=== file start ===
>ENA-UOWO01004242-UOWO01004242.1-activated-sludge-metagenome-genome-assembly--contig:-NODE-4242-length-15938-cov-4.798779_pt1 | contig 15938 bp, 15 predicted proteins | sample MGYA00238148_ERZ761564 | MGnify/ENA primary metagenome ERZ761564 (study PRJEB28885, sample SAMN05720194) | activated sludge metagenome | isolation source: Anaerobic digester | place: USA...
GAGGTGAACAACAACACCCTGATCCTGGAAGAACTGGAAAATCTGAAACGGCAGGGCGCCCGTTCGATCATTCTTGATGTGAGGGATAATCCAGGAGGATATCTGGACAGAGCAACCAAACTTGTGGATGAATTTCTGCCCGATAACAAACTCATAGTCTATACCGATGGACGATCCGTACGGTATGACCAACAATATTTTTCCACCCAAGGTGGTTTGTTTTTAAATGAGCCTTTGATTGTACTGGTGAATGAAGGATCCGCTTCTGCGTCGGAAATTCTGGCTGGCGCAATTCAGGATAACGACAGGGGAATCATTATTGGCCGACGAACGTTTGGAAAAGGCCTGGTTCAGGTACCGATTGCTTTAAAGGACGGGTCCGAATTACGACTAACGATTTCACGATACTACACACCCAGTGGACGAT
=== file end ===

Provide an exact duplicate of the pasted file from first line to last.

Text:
>ENA-UOWO01004242-UOWO01004242.1-activated-sludge-metagenome-genome-assembly--contig:-NODE-4242-length-15938-cov-4.798779_pt1 | contig 15938 bp, 15 predicted proteins | sample MGYA00238148_ERZ761564 | MGnify/ENA primary metagenome ERZ761564 (study PRJEB28885, sample SAMN05720194) | activated sludge metagenome | isolation source: Anaerobic digester | place: USA...
GAGGTGAACAACAACACCCTGATCCTGGAAGAACTGGAAAATCTGAAACGGCAGGGCGCCCGTTCGATCATTCTTGATGTGAGGGATAATCCAGGAGGATATCTGGACAGAGCAACCAAACTTGTGGATGAATTTCTGCCCGATAACAAACTCATAGTCTATACCGATGGACGATCCGTACGGTATGACCAACAATATTTTTCCACCCAAGGTGGTTTGTTTTTAAATGAGCCTTTGATTGTACTGGTGAATGAAGGATCCGCTTCTGCGTCGGAAATTCTGGCTGGCGCAATTCAGGATAACGACAGGGGAATCATTATTGGCCGACGAACGTTTGGAAAAGGCCTGGTTCAGGTACCGATTGCTTTAAAGGACGGGTCCGAATTACGACTAACGATTTCACGATACTACACACCCAGTGGACGAT